So as far as I’m concerned, Quinn stepping on Santana to get her power back is in character, and not necessarily a regression in development.  I prefer not to summarize Quinn solely by her cold-hearted pre-baby persona, nor by her pregnancy-induced streak of kindness.  In Season 1, she was those two things, rather separately.  Season 2 is about synthesizing the two.  Now she is both.  And that makes for an interesting character.  A character who can successfully be both.  Internal conflict, party of one!

Truly, the only thing I care about Quinn’s recoup of power is what she chooses to do with it.  I don’t care that she has it - it makes sense that she should want it.  But this time around, she must choose to use it wisely or her character arc is stunted.

Quinn’s first round as Head Cheerio was a Reign of Terror - she was needlessly cruel to Rachel Berry, and went out of her way to keep the Glee Club under her heel.  She was obsessed with holding onto Finn, and verbally abused anyone that came in her path.  She lied, schemed, and hurt a lot of people.

Now she has that power back, and all I want is for her use it for good.  And for the most part, she has.  Season 2 hasn’t shown any examples of Quinn terrorizing any of the students in McKinley High.  She can still sling an insult like nobody’s business; but actions speak louder than words, and Quinn’s Season 2 actions do indicate that she has changed.  Again, I maintain that throwing Santana under the bus points to a fundamental part of Quinn that will perhaps never change.  But going out of her way to make others miserable?  Quinn seems to have given it up, and I am all for that.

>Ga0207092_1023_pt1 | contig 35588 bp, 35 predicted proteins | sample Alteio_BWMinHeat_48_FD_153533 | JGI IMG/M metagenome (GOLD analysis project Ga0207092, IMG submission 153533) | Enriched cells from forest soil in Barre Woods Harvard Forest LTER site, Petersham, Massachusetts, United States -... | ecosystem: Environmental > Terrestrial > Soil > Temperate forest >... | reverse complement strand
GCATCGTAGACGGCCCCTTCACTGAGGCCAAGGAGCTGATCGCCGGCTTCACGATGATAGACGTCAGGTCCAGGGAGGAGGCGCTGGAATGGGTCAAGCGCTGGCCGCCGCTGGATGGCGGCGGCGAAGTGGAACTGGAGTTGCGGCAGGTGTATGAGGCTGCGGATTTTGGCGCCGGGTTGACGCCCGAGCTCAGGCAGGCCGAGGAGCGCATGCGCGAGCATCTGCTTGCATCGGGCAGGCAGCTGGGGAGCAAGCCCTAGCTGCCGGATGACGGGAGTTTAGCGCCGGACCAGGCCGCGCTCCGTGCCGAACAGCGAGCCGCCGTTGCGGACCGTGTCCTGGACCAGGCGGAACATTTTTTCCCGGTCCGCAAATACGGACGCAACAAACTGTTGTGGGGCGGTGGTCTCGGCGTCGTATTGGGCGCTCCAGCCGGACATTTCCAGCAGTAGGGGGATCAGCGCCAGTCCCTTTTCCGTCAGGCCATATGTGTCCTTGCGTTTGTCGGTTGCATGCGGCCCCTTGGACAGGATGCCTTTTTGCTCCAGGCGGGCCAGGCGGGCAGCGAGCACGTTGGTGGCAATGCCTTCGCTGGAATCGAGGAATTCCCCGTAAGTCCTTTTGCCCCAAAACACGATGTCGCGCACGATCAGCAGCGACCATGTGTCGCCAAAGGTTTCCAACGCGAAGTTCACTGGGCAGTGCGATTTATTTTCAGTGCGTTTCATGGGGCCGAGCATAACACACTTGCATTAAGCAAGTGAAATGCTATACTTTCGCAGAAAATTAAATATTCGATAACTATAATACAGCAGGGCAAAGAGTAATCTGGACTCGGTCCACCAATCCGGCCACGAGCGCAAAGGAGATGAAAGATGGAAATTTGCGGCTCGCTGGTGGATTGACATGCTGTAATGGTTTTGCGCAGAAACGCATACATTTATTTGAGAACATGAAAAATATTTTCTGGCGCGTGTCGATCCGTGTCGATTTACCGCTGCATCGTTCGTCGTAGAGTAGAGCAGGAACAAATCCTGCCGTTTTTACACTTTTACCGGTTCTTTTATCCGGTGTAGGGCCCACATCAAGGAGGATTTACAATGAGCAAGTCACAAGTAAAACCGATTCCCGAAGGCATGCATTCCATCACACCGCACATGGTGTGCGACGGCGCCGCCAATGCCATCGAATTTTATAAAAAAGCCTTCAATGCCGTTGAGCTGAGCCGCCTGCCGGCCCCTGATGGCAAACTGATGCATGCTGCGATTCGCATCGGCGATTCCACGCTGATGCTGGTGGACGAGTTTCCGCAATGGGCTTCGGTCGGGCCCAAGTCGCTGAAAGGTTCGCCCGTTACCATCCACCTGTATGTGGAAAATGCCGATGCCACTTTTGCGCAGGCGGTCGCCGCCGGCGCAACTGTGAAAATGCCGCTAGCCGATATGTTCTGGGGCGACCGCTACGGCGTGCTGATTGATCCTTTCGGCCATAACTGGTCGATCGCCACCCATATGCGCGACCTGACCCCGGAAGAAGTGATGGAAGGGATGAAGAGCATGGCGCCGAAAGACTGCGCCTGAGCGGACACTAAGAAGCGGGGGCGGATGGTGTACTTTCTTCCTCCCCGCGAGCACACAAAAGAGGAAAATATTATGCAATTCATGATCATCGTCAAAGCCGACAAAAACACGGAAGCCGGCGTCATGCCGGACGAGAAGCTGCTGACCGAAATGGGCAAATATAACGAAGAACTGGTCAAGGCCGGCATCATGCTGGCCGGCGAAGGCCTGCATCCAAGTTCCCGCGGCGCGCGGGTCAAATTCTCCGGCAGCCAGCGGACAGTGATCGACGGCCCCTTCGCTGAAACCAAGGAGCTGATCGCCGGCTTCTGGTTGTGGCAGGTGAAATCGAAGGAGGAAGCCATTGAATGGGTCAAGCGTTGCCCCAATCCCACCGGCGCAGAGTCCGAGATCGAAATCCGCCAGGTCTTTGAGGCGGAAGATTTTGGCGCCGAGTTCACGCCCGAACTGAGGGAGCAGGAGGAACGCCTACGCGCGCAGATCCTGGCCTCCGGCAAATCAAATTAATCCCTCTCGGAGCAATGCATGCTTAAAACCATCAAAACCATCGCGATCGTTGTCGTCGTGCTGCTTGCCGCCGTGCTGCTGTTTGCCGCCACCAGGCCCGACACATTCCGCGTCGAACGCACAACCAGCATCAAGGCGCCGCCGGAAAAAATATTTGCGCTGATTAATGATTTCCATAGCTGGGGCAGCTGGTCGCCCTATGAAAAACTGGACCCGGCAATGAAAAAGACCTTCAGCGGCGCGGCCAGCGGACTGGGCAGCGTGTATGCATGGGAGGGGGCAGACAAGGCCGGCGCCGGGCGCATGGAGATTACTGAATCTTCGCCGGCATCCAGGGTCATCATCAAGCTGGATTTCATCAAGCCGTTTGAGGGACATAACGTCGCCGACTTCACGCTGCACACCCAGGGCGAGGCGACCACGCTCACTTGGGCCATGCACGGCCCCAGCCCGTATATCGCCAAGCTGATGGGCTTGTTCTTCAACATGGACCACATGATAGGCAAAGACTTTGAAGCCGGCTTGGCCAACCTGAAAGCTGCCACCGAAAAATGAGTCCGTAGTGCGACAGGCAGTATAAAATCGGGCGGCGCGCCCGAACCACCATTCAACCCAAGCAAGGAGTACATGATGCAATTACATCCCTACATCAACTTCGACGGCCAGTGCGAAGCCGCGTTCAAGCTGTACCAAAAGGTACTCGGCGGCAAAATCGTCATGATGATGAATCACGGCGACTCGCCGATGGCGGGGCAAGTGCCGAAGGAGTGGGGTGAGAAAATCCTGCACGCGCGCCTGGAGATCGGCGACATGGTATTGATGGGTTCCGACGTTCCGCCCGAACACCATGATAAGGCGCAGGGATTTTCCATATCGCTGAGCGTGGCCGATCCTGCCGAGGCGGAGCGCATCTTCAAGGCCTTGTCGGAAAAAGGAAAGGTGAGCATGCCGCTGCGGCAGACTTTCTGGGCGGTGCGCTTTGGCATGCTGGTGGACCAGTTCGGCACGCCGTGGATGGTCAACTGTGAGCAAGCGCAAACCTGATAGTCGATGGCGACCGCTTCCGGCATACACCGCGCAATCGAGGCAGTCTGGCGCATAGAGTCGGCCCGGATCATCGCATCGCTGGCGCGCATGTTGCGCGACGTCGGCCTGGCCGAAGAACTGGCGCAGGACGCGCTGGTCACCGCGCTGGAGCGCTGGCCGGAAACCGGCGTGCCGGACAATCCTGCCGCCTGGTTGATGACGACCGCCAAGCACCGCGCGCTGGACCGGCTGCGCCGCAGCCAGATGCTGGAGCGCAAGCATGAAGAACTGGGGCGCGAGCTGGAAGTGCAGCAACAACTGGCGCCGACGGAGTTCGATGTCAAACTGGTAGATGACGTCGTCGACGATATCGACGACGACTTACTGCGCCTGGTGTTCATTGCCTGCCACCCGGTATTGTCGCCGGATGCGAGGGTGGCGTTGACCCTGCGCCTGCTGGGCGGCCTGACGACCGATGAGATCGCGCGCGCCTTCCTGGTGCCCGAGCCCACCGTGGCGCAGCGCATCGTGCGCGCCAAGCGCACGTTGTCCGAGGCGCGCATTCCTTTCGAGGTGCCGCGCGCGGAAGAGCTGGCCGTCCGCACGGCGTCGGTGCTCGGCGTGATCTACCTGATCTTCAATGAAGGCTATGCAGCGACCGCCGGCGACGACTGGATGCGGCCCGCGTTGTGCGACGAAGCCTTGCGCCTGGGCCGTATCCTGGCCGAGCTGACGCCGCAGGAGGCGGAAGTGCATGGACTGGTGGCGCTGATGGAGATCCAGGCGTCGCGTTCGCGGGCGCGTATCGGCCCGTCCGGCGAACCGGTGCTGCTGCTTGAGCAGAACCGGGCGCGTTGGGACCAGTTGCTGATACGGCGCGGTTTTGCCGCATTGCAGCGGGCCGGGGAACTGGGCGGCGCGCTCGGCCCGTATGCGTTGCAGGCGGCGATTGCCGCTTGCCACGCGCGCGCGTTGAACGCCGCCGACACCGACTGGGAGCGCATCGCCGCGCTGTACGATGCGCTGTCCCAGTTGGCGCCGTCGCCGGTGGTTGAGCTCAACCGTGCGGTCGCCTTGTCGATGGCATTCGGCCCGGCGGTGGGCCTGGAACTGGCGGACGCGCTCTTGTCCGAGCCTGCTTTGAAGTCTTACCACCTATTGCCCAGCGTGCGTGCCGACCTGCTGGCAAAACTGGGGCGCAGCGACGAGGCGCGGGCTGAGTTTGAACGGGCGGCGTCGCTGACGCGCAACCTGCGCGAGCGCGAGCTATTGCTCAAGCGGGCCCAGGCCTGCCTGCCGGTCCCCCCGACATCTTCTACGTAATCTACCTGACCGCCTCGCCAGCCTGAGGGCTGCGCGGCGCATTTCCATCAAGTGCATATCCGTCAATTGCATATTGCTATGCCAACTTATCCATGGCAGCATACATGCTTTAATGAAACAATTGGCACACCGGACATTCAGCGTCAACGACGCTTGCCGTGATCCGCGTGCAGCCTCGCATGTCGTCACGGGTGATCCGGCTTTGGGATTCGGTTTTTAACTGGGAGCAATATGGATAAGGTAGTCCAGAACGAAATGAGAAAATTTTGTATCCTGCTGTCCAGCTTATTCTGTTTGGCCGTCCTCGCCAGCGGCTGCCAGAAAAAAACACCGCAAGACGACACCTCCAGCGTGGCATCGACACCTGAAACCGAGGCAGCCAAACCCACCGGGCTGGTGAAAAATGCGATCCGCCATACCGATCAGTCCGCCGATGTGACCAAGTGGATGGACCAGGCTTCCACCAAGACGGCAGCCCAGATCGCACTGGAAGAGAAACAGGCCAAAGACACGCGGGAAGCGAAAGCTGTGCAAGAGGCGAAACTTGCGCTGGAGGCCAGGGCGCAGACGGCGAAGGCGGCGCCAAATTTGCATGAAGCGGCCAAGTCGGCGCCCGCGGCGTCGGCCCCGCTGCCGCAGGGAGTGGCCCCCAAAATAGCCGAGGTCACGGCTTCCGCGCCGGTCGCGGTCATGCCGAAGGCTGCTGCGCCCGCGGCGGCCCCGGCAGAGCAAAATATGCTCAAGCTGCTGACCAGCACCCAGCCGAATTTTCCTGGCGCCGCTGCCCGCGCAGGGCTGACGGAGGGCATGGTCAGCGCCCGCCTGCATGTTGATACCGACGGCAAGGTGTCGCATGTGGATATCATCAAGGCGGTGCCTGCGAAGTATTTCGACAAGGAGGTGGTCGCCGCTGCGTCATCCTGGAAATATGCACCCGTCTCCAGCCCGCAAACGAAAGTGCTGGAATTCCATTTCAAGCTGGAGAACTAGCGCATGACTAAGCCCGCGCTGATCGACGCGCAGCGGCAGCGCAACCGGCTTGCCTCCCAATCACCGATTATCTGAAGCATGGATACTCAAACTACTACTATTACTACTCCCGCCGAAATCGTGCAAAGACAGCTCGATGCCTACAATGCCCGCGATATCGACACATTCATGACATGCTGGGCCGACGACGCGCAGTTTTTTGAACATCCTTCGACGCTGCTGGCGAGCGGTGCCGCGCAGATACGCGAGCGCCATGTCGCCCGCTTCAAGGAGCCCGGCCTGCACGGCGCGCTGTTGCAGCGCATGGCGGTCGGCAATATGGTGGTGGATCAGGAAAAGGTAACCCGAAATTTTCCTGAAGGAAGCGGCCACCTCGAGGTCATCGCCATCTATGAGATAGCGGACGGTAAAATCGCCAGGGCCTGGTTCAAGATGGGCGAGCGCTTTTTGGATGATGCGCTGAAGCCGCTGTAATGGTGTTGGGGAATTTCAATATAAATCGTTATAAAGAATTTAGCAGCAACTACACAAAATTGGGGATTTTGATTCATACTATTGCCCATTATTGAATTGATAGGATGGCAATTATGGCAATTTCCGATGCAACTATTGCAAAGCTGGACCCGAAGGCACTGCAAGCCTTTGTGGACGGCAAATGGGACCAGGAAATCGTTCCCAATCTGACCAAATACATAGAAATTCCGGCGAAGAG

“Duets” gives us the best indication of Quinn’s relationship with popularity, when she flat out tells Sam, “What’s the point of being popular if you can’t do what you want?”  And that’s the key.  It doesn’t matter if Quinn chooses to be popular as long as she’s choosing what she wants.  Quinn was raised in an environment where she always did what she should.  Character growth needs to point her away from that, showing us that she’s learned something - and the writers have hinted at that.  Of course, “Never Been Kissed” showed her going back to Sue Sylvester for counsel on keeping up appearances with Sam, so inconsistency is still there - unfortunately.  On the whole, however, I think the developments regarding Quinn, power, and popularity are spot-on and recognizable onscreen.





  1. I want to see deeper interaction between Quinn and Brittany on the show, seeing as they're both on the Cheerios and in Glee, yet I don't think I've seen them even speak to one another. The Quinn-Brittany dynamic would also shed light on both the Quinn-Santana rivalry and the Brittany-Santana relationship.

  2. Word. The Unholy Trinity all get lumped in together for the sake of origins but frankly the three of them don't really function as a unit anymore. It'd be interesting if they explored that. *sigh*

  3. Good points about Quinn and Santana. I feel like the Cheerio core of Quinn and Brittana is an uneasy alliance: they aren't FRIENDS, but everyone else is their enemy. Frenemies is a stupid term that I generally dislike, but I feel it fits for Quinn and Santana--they'll in-fight like hell but work together against outsiders.

  4. Diana - WOO, frenemies! Yeah, despite its insipidness, the definition fits. And I really like presenting it as "in-fight like hell but work together against outsiders." :)